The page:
Is Talent Planning to Exit the Building?

Reading with interest that a recent survey from Adecco Group North America indicated 54% of employees plan to look for a new job when the economy turns around. This data point along with the realization that dissatisfaction is even higher among the Gen Y crowd (71% of 18- to 29-year-olds plan to make a move when the economy turns) was offered in the eloquent Running of the Bulls American Style post on the Fast Company blog. 

It’s a startling consideration, and clearly the kind of stuff that keeps business leaders up at night. With talent perceived to be in plentiful supply its evident that many companies have struggled to navigate the delicate balancing act between maintaining  employee engagement and managing reductions, cost containment and a host of other short term stop gaps deemed necessary for business to survive the current economic climate. And it would be appear to be heavy on the mind in the C-suite.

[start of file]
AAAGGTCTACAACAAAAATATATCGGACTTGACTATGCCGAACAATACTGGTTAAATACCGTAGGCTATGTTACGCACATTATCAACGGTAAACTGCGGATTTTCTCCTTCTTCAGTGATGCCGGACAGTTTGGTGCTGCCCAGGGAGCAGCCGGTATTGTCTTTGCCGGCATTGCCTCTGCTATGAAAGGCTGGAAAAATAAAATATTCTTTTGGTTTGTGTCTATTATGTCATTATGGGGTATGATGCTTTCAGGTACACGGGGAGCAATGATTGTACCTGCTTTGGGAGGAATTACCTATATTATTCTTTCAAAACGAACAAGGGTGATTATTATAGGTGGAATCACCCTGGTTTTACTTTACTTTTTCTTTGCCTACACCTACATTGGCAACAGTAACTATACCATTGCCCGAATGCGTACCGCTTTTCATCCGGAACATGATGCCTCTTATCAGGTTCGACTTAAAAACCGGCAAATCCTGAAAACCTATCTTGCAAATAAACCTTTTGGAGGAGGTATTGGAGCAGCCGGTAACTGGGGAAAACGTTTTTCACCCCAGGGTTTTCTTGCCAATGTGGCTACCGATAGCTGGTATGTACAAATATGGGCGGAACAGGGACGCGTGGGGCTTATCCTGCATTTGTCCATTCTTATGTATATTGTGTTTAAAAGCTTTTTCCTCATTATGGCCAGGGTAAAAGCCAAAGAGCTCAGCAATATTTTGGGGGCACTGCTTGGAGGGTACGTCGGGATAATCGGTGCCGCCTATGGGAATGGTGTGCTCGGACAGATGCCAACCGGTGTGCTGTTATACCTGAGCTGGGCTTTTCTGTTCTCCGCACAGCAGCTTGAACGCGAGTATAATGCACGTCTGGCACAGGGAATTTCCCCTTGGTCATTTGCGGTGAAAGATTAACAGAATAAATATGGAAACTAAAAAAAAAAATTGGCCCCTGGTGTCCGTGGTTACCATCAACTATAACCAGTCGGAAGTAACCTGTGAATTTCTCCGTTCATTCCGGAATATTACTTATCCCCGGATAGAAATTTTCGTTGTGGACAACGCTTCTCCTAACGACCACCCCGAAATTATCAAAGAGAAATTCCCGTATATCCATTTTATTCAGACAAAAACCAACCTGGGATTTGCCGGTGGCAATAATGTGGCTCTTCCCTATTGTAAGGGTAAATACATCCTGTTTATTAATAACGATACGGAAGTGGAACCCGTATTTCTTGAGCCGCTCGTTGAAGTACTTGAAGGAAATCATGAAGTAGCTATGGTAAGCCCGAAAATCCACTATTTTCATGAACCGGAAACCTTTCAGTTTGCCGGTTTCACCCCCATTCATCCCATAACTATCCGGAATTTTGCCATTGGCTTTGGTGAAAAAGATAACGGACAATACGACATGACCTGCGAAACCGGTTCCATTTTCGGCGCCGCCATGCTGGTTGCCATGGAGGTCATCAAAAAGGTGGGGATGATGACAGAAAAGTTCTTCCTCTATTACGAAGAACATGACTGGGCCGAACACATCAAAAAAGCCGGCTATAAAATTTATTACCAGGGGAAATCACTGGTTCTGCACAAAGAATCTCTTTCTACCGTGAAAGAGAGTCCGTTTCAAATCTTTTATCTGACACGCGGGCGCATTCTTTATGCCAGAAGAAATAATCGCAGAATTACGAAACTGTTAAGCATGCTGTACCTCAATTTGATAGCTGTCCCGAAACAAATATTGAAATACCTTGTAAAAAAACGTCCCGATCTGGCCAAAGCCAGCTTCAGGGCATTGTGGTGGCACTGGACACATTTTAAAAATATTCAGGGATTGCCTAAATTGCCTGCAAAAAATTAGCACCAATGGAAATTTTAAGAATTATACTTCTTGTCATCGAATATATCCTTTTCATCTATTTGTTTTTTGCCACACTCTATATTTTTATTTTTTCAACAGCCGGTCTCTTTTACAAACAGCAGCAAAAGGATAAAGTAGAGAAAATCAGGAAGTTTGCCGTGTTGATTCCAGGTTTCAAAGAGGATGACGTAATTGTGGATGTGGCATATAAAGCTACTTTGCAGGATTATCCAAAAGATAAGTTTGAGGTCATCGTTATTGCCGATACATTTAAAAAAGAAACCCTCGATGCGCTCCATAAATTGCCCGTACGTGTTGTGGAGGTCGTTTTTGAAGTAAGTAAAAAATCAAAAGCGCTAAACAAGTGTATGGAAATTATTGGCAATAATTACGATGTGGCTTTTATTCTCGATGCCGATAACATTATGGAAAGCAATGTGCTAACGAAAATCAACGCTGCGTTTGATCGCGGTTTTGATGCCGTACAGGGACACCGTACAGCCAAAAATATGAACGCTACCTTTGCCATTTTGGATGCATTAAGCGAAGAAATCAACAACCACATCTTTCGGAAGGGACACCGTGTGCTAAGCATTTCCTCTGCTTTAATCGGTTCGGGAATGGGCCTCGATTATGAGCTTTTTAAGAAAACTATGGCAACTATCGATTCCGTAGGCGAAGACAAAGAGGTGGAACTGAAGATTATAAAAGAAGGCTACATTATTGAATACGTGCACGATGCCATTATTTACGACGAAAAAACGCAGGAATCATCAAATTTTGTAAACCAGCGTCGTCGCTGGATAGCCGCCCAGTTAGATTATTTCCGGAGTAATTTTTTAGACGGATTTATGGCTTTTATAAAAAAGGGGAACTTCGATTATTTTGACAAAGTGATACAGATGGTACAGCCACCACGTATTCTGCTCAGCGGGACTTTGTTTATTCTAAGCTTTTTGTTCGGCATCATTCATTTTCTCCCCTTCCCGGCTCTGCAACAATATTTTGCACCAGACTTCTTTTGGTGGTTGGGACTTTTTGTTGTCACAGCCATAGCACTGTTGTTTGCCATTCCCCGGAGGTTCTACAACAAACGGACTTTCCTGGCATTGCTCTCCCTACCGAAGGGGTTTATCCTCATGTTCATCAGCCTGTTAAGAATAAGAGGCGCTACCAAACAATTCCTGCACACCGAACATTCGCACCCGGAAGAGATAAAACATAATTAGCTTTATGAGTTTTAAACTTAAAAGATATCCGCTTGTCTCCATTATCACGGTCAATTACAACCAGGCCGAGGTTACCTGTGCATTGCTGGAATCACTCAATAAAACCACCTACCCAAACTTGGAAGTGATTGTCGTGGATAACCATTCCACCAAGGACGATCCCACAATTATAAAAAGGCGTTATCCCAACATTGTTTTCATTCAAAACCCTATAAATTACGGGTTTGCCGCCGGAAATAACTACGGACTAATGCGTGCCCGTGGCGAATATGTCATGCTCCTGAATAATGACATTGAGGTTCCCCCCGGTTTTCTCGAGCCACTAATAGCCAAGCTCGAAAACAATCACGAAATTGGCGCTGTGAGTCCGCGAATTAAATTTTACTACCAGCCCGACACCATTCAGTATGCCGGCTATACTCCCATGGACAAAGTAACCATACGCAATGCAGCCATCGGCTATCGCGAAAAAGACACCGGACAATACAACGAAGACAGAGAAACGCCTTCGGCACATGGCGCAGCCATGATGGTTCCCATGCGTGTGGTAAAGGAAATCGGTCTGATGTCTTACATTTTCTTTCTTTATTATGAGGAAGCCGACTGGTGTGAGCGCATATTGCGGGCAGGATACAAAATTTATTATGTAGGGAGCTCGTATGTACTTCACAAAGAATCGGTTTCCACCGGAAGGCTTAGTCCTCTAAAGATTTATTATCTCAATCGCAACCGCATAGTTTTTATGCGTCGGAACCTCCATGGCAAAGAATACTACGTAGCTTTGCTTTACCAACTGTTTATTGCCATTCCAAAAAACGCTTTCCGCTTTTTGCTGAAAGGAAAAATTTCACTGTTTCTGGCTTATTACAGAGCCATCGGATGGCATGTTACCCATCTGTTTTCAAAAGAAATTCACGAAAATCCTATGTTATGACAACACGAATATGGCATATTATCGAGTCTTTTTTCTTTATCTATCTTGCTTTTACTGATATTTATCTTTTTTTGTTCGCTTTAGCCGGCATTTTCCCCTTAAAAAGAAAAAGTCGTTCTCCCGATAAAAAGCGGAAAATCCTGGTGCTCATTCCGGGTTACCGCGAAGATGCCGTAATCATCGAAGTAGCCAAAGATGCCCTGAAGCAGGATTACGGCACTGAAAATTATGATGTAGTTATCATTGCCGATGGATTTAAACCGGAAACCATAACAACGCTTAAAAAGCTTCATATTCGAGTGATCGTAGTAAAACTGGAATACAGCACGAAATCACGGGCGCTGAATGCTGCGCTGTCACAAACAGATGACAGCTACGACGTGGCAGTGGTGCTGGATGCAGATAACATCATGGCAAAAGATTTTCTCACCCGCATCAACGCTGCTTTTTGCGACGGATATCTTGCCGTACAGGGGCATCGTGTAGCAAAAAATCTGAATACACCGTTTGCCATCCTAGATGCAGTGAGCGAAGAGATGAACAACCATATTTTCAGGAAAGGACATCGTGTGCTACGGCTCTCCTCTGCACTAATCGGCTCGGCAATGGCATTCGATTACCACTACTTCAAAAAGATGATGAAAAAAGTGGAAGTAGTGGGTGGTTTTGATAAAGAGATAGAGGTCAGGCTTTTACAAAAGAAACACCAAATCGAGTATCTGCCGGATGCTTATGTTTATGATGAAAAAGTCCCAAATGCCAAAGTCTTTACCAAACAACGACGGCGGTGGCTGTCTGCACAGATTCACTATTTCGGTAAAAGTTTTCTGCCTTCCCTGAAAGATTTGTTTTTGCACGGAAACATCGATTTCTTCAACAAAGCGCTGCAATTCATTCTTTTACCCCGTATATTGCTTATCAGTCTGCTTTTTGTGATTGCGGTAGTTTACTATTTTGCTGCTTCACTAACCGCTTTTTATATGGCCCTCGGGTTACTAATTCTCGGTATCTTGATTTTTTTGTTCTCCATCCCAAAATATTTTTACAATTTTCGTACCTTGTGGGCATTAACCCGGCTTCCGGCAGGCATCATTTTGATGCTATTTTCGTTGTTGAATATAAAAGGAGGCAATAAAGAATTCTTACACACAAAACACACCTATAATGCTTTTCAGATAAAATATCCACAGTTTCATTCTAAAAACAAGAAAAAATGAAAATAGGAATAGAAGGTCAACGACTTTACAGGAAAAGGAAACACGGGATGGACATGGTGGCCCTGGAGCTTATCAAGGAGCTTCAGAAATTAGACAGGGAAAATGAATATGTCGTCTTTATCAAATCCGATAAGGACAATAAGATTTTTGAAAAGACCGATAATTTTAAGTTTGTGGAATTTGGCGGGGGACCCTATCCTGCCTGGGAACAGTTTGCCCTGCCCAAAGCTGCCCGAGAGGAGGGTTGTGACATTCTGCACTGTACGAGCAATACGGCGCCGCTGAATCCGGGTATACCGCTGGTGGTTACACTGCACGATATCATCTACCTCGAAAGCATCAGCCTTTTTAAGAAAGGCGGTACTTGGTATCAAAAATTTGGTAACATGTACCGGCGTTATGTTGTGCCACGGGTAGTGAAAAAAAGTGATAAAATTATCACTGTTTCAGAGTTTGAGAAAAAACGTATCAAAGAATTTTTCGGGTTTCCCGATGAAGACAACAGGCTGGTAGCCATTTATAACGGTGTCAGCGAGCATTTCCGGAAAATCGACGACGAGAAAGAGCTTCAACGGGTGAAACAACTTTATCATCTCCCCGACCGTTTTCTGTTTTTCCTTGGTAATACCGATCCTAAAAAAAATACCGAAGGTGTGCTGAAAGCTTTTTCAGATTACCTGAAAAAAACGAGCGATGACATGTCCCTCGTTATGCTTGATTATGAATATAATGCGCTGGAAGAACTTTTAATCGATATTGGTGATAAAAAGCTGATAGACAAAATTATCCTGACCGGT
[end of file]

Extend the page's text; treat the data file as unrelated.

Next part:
A recent PwC CEO Survey indicated that “access to and retention of key talent” is the No. 1 source of competitive advantage for sustaining long-term growth.  And while many organizations remain in survival mode, its becoming increasingly clear that talent (or rather getting and keeping the right talent) is the mission critical, long term strategic business imperative.  This presents a unique challenge/opportunity for today’s HR organization but it would appear the business case for strategic planning, focus, development and eventually investment specific to talent management initiatives is clear and supported top down.

Recent global research from Employer Brand International found that only 16% of companies surveyed had a clearly defined employer brand strategy. It seems like the right time for companies to begin considering how a clearly defined value proposition, communication strategy and manager/leader competency impact the work experience and corporate culture.

Employee engagement is a leading indicator of financial performance and smart companies are investing now, so they don’t pay later. People first, profits follow.

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